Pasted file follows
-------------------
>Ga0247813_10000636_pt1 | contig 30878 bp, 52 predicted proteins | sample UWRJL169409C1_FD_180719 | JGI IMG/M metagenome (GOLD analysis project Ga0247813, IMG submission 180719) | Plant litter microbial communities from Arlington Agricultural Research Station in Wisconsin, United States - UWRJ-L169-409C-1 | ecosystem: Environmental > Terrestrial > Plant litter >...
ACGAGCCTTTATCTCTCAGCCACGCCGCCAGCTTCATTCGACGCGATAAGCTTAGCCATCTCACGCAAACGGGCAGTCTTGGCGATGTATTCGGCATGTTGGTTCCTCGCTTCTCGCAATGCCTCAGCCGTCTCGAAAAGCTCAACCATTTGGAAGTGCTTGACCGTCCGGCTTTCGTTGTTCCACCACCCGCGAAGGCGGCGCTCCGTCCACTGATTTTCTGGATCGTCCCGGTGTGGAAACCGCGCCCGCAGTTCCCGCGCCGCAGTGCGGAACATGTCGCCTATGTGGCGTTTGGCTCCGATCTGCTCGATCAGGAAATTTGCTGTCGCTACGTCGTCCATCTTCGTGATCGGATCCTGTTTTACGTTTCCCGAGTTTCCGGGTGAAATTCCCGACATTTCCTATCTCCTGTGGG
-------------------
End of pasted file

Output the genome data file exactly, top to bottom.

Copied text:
>Ga0247813_10000636_pt1 | contig 30878 bp, 52 predicted proteins | sample UWRJL169409C1_FD_180719 | JGI IMG/M metagenome (GOLD analysis project Ga0247813, IMG submission 180719) | Plant litter microbial communities from Arlington Agricultural Research Station in Wisconsin, United States - UWRJ-L169-409C-1 | ecosystem: Environmental > Terrestrial > Plant litter >...
ACGAGCCTTTATCTCTCAGCCACGCCGCCAGCTTCATTCGACGCGATAAGCTTAGCCATCTCACGCAAACGGGCAGTCTTGGCGATGTATTCGGCATGTTGGTTCCTCGCTTCTCGCAATGCCTCAGCCGTCTCGAAAAGCTCAACCATTTGGAAGTGCTTGACCGTCCGGCTTTCGTTGTTCCACCACCCGCGAAGGCGGCGCTCCGTCCACTGATTTTCTGGATCGTCCCGGTGTGGAAACCGCGCCCGCAGTTCCCGCGCCGCAGTGCGGAACATGTCGCCTATGTGGCGTTTGGCTCCGATCTGCTCGATCAGGAAATTTGCTGTCGCTACGTCGTCCATCTTCGTGATCGGATCCTGTTTTACGTTTCCCGAGTTTCCGGGTGAAATTCCCGACATTTCCTATCTCCTGTGGG